When hurricanes knocked out both oil drilling sites and refineries around the Gulf of Mexico, there was suddenly less supply of oil. That meant higher prices and higher profits.I said nearly the same thing in as simple terms as I could last week Thursday:
What do higher prices do? Force people to restrain their own purchases more so than usual. What do higher profits do? Cause more money to be invested in producing whatever is earning higher profits, and this in turn expands output. Isn't a larger supply of oil and a reduced consumption of it what we want?
Basic Economics 101 Lesson: on a price-quantity graph with supply and demand curves, when supply (sloping upward from the origin) shifts to the left, equilibrium in the market goes up along the demand curve (sloping downward). As price is on the Y-axis and quantity on the X-axis, this leftward shift in supply and move upward along the demand curve will equate to a lower equilibrium quantity and a higher equilibrium price.As you can see, the conclusion reached by both myself and Thomas Sowell (who is much smarter than I will ever be) didn't take that much brainpower. Anyone who payed attention in Econ 101 should be able to figure out that price gouging was not the cause of the large profit margins for the oil companies in the last quarter. The cause was simply an adverse supply shock brought on by the events of late August and early September, namely hurricanes Katrina and Rita. There's really nothing else to it.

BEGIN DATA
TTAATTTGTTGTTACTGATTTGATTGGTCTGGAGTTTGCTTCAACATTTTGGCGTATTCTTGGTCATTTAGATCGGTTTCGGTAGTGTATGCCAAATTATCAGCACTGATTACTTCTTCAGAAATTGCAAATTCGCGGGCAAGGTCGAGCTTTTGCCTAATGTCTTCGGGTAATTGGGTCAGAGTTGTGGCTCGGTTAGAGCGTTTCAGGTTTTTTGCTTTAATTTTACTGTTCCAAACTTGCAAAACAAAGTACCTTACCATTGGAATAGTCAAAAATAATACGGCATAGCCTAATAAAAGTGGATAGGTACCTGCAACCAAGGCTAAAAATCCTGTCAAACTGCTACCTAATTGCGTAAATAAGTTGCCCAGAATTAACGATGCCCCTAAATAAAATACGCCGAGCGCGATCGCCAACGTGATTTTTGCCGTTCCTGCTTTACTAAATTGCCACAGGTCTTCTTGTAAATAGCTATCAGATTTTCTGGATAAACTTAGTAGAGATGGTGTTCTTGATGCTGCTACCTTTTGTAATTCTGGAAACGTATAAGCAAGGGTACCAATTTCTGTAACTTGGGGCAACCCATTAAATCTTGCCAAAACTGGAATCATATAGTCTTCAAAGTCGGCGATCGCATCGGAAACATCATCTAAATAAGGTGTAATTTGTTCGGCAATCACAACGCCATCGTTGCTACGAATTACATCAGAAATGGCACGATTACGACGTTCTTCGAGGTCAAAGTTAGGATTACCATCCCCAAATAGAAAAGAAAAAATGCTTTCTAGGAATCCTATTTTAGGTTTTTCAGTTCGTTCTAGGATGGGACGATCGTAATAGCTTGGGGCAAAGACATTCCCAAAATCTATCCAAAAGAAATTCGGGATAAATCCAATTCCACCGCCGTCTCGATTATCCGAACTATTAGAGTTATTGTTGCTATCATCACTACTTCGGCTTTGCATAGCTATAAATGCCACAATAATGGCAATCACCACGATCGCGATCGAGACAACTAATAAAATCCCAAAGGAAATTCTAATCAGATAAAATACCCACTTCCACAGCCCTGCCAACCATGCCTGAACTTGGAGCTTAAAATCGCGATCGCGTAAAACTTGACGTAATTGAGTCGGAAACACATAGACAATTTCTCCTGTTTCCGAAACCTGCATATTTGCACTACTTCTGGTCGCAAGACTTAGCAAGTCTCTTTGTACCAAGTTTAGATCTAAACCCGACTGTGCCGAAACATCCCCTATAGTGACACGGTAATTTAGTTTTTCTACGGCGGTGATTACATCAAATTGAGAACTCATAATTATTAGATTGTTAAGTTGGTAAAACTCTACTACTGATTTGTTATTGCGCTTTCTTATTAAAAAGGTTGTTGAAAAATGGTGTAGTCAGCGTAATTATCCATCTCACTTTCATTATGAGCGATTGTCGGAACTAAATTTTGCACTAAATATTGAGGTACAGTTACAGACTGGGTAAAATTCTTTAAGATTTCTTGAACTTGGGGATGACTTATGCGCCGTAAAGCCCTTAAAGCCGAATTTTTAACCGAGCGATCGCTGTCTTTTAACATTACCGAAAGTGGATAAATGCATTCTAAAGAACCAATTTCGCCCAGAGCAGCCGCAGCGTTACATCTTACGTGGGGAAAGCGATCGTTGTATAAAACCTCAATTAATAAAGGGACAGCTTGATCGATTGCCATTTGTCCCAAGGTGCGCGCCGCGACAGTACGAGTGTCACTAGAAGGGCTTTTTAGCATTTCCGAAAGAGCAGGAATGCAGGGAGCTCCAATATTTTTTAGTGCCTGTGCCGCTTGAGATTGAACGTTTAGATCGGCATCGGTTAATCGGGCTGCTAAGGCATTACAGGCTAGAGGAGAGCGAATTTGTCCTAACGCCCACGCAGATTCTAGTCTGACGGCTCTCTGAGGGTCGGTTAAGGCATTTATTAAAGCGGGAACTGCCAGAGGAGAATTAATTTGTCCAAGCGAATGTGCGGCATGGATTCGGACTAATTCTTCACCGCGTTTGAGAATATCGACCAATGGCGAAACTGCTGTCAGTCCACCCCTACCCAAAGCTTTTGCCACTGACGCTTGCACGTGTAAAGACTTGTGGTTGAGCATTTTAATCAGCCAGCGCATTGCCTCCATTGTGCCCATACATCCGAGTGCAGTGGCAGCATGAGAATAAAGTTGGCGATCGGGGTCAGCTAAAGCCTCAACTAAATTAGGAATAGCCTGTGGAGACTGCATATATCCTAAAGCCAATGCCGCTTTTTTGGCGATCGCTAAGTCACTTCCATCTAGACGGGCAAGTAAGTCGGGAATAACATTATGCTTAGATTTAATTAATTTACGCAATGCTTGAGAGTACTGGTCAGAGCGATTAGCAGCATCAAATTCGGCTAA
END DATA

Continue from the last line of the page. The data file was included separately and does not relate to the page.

But by all means, let's allow the circus freak show to continue as "Dingy" Harry Reid is demanding the oil execs re-testify under oath. What are they expecting, another answer? The answer was already given in the same terms mentioned above by Exxon Mobil chairman Lee Raymond in recent testimony when he said, "...if we kept the price too low we would quickly run out (of fuel) at the service stations."
Price controls in the '70s that kept gas prices low during a similar supply shock as the one a few months ago caused miles-long lines to form at the pumps. Mr. Raymond recognized that to repeat this mistake would have resulted in devastating consequences, so he followed the logical path and raised prices which in turn forced consumers to economize and buy less fuel. In the end, this stretched out the shelf-life of the gasoline supplies and allowed these supplies to catch up to demand and return the market to equilibrium, which we are approaching now as gas prices near $2.25/gallon nationwide.
It's simple; there was no price gouging. Any investigation into the matter will only produce the results that we've seen in the past: no conclusive evidence supporting the "gouging" theory.